Designed for Action: YCP Students Become Published Researchers
At York College, students aren’t just reading textbooks and listening to lectures. They’re working on community projects, solving real-world problems, and using their education to effect change. In Designed for Action, we meet the students who are making an impact outside the classroom.
Most researchers have worked in their field for years, or at least started graduate school, before becoming published authors. For three Intelligence Analysis majors at York College of Pennsylvania, that seemed like too long of a wait.
As part of the Fall 2021 Intelligence Analysis National Security class, students participated with Professors John Weaver and Jennifer Pomeroy on a book project, Intelligence Analysis: Domestic and Foreign Threats Confronting the Biden Administration. Seniors Jason Bratcher, Rebekah Dodson, and Nitzi Salinas-Gaitan were lead chapter authors working with teams of students on the book, which will most likely be published in the summer of 2022.
Going Beyond a Google Search
The professors wrote two chapters while students in the class prepared seven chapters focusing on intelligence and national security issues, such as “Threats to the Homeland,” “Russia’s Threat to the National Security of the United States,” “Overview of China’s Threat to the National Security of the United States,” and “North Korea and Its Threats to U.S. National security.” And they quickly discovered that real-world research takes more than a few keystrokes.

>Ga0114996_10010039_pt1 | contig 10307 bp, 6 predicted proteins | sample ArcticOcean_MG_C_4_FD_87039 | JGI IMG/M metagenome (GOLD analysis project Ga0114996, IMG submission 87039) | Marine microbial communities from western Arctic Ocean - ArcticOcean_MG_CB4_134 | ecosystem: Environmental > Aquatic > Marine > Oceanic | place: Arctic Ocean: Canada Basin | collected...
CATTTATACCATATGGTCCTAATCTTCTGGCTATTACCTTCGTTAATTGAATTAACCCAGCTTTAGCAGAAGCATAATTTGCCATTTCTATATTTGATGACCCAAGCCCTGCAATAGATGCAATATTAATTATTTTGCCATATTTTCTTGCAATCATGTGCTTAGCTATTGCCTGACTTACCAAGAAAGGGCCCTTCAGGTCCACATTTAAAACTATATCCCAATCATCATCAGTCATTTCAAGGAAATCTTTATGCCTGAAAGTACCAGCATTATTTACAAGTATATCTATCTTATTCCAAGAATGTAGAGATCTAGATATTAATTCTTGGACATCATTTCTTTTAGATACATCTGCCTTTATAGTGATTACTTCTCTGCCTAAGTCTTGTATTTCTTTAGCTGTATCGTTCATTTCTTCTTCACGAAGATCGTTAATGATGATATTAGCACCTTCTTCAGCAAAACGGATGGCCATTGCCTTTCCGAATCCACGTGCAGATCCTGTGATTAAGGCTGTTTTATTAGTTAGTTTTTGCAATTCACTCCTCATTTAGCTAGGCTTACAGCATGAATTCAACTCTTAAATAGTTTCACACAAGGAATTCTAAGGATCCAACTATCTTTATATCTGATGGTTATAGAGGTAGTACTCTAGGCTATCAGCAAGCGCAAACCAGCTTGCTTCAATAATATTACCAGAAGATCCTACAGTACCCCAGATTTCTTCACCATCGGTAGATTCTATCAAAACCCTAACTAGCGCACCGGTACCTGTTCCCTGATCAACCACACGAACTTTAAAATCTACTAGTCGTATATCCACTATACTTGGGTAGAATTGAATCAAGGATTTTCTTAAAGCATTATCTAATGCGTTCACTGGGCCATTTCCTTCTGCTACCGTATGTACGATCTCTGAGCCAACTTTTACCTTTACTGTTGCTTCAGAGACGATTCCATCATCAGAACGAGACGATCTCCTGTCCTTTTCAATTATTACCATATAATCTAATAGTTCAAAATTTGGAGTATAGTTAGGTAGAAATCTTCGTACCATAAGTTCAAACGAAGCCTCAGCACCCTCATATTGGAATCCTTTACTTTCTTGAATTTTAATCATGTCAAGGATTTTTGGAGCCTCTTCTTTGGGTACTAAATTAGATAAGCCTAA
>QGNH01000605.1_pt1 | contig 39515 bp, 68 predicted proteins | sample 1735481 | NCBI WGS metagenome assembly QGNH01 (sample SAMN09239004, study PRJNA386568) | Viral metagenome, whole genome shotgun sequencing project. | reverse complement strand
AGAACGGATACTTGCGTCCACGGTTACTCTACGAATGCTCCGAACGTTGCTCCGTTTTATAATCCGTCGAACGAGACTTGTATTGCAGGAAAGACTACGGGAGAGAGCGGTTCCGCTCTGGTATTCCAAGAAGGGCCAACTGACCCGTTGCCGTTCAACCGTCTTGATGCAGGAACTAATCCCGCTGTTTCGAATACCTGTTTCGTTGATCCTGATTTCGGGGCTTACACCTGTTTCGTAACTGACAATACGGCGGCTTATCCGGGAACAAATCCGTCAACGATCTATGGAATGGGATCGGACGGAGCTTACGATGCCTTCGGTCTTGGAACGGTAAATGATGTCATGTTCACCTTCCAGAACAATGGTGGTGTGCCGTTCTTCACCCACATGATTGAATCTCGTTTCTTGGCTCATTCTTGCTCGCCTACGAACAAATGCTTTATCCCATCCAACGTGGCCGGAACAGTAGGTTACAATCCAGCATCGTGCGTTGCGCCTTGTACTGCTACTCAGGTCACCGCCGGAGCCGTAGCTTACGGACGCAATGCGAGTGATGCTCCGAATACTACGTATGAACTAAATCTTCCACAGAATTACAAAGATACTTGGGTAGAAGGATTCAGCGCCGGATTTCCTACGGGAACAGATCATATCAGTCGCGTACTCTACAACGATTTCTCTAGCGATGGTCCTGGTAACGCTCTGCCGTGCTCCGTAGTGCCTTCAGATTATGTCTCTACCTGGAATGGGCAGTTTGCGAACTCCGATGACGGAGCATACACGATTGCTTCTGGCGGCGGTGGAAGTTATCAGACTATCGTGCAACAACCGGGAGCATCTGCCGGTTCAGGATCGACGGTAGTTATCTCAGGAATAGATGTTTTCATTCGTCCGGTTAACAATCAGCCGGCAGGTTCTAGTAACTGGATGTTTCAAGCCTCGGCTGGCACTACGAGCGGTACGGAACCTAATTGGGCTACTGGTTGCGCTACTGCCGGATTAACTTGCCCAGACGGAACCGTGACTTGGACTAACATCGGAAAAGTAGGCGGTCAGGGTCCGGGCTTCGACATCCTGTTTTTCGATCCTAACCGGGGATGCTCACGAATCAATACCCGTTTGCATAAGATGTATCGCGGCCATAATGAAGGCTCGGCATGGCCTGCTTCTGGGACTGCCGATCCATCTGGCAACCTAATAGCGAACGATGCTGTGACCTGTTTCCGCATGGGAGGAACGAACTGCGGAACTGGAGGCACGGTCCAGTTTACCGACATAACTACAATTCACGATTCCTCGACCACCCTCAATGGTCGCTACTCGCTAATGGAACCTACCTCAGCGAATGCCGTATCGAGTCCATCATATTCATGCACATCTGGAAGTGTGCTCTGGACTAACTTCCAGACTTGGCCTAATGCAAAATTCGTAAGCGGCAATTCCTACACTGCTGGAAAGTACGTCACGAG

“News sources could not be used as sources,” explains Jason, whose chapter focused on currently unfolding events in Russia. Chapter authors consulted a variety of fact-based, firsthand resources like transcripts, press releases, journals, books, government documents, and testimonies.
“It has helped me improve my research and writing skills,” adds Nitzi. “For my chapter, I have to focus on researching and analyzing how and why North Korea is a threat to the United States, from North Korea’s point-of-view.”
The research method used in the class encourages students to look at security threats from an unusual angle—inside the enemy’s mind. “We, as researchers, take on the perspective of the adversary to understand the weaknesses the U.S. faces,” says Rebekah. Her group’s work examined issues of homeland security, including lone actors, hostile states, cyber threats, and organized crime. “Those four areas are what we believed were the most serious threats faced by the U.S. homeland. The project itself then involved intense research, synthesis and analysis, writing, and then lots of editing.”
When the book is published, the students’ work will be available to prominent figures in the intelligence community. Key audiences for the publication include the 18 members of the United States intelligence community, members of the U.S. National Security Council, allies of the United States, nongovernmental organizations (NGOs) looking to provide support abroad, and private sector companies considering expanding their operations overseas.
For undergraduates just starting out in their careers, it’s an incredible résumé-building opportunity. “Book chapter publications are uncommon for undergraduate students,” Jason says. “Since [this project] is published, it allows students to go through the editing process and understand how to look at their work more closely.”
Rebekah and Nitzi agree that working on a professional research publication was a valuable experience—and one that will stay with them in the long term.
“These are important skills to apply to a career in the intelligence community,” says Rebekah. “I am most proud of being able to contribute to the intelligence analysis field as an undergraduate student.”